Did you know that it can be fun cooking with kids? Cooking and baking with your toddler can be a great bonding activity and a way to build memories. But did you know cooking is also beneficial when it comes to your little one’s social, cognitive, physical development, and language skills? This article focuses on ways to target language while doing everyday activities like cooking with your child.
In This Article
- Talk About the Ingredients You Will Be Using
- Following Directions
- Making Requests
- Other Ways to Target Language/Social skills
- And of course, Positive Reinforcement
Talk about Ingredients
Talk about the ingredients and tools you will be using when cooking with your toddler. Doing so should further build their vocabulary. (Sugar, milk, flour, oil, etc.) Moreover, have them repeat the words after you. You can also motivate them to use more adjectives. Instead of saying “we need a bowl,” encourage them to say “we need a large bowl.”
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- Bring me a spatula please!
- Pass me the salt!
Whether you give your child one- or two-step instructions, it is important to be clear and give directions that are appropriate for their age.
Because recipes follow a certain amount of steps, you can use this opportunity to work on sequencing. “First, we’re going to add the milk in the bowl . . . next, the eggs . . . .” If your child is older, encourage them to read the steps themselves.
If your little one needs help opening up a box, wait for them to make a request. If they just point, motivate them to use their words.
- Do you need help with the box?
- Can you say help please?
Other Ways to Target Language/Social skills
In addition to enhancing their vocabulary skills, asking your child questions can also improve their conversational skills.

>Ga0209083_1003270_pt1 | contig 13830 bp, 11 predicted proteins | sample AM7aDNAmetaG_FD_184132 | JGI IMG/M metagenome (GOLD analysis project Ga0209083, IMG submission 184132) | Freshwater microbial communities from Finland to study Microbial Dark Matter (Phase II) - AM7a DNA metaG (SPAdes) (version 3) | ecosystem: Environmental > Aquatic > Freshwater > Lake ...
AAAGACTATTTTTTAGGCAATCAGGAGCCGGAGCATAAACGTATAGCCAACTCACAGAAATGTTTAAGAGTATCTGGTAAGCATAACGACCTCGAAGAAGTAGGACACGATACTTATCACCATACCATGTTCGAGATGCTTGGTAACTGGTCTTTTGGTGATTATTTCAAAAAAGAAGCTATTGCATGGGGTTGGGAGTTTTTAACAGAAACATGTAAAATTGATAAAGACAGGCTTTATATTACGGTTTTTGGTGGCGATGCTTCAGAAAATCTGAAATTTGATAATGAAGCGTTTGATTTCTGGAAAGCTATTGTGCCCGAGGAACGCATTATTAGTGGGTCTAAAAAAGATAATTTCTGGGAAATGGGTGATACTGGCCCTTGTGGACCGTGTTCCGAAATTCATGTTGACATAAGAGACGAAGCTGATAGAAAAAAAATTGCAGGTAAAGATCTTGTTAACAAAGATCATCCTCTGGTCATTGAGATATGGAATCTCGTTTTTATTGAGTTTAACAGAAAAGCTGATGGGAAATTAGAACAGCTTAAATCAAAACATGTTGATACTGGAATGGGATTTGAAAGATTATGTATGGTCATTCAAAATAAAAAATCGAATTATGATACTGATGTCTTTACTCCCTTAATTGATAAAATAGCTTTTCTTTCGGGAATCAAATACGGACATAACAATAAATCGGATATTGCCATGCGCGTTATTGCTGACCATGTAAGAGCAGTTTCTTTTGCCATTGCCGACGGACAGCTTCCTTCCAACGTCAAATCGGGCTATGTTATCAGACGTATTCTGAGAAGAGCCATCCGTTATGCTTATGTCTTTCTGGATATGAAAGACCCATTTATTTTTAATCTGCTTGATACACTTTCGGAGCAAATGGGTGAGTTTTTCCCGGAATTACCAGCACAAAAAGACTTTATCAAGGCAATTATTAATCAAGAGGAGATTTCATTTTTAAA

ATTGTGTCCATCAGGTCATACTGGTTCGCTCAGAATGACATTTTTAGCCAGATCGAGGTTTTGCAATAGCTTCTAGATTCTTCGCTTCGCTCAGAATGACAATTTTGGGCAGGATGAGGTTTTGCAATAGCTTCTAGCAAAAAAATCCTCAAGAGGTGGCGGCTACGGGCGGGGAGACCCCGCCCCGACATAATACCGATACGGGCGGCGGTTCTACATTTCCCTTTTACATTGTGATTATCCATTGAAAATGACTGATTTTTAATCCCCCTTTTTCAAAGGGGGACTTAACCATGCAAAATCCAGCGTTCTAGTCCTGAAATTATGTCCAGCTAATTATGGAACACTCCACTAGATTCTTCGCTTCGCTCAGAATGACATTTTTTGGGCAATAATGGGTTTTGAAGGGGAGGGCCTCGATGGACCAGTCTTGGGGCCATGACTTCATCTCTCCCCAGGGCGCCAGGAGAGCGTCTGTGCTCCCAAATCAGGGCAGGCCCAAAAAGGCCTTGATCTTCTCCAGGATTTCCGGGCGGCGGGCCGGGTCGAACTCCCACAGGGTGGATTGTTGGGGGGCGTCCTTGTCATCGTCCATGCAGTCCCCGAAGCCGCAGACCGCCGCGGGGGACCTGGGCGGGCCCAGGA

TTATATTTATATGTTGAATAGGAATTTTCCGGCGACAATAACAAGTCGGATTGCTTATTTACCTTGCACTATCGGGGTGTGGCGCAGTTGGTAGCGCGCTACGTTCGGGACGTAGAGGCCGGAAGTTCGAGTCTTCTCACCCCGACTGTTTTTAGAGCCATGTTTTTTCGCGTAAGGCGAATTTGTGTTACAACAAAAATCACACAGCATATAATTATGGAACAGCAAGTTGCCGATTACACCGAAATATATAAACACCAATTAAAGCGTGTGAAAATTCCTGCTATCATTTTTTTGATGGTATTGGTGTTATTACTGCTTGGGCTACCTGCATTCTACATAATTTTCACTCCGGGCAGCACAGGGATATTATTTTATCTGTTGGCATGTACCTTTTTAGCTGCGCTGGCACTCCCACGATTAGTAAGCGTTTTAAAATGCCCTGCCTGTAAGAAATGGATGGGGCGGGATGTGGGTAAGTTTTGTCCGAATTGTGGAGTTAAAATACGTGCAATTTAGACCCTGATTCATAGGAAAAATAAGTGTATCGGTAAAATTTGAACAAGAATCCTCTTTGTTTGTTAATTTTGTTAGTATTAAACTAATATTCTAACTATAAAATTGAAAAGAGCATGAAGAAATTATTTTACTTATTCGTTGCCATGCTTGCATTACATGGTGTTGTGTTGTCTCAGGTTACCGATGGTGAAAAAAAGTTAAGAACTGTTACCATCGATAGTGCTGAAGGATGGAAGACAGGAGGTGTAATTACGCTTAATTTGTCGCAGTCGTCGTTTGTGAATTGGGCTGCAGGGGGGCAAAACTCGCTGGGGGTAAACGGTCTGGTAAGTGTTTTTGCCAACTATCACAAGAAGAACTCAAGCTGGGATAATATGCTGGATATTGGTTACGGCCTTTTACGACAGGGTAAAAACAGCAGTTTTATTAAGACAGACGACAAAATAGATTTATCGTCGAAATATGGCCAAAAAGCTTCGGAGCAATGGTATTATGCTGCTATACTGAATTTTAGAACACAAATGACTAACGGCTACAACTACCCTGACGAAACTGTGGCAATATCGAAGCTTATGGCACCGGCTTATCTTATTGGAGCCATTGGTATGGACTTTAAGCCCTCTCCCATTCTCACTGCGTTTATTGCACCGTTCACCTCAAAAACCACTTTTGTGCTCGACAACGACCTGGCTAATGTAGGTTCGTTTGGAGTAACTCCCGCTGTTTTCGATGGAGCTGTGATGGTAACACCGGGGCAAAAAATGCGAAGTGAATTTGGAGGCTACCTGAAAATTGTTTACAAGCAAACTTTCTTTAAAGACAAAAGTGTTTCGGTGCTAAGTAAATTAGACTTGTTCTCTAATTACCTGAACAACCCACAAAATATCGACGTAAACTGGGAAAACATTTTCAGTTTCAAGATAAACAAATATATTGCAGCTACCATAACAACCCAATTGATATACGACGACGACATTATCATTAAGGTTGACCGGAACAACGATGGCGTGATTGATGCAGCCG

- What are we making today?
- What do we need to make brownies with?
- Where is the milk?
- What other ingredients are we missing?
- Why are we adding sugar?
- Who will eat the lunch?
- When can we eat the dinner?
Practice Colors and Shapes
If you are baking, cut the pastries into different shapes, while also decorating them in different colors.
Talk about Food Groups
If your child is older, seize the moment to teach them about food groups. Let’s say you’re making some apple pecan date desserts, whenever you go over the ingredients, talk about how dates and apples are fruits, but pecans are nuts.
Make Actions Your Target Words
- Measure boil
Teach Your Child Opposites
Take the time to teach your kid opposites:
- Clean bowl vs. dirty bowl
- Cold vs. hot
- Salty vs. sweet
- High on a shelf vs. down in the drawer
Practice Taking Turns
Take turns whenever you mix, stir, or pour your ingredients. Turn-taking is a crucial skill for kids to develop because it allows them to participate more effectively in social activities.
As you finish making your dish, reinforce your child’s conversational skills by going over the food you made together. Talk about the food texture, taste, or how it smells (Is it crunchy? Is it sweet or salty? etc.)
Even if they don’t fully say a word, an attempt should be praised. As some may already know, doing so will not only build your little one’s confidence, but it will encourage them to further talk or continue making attempts. Talking skills are developed over time. Be patient.
Here are a few easy and fun recipes you can try with your little one:
Trying these daily activities should result in your child being a good listener, which means they learn to actively listen and develop good communication skills. To choose target words, start with easy recipes using kid-friendly ingredients like peanut butter or ice cream to engage and improve your child’s ability to communicate!
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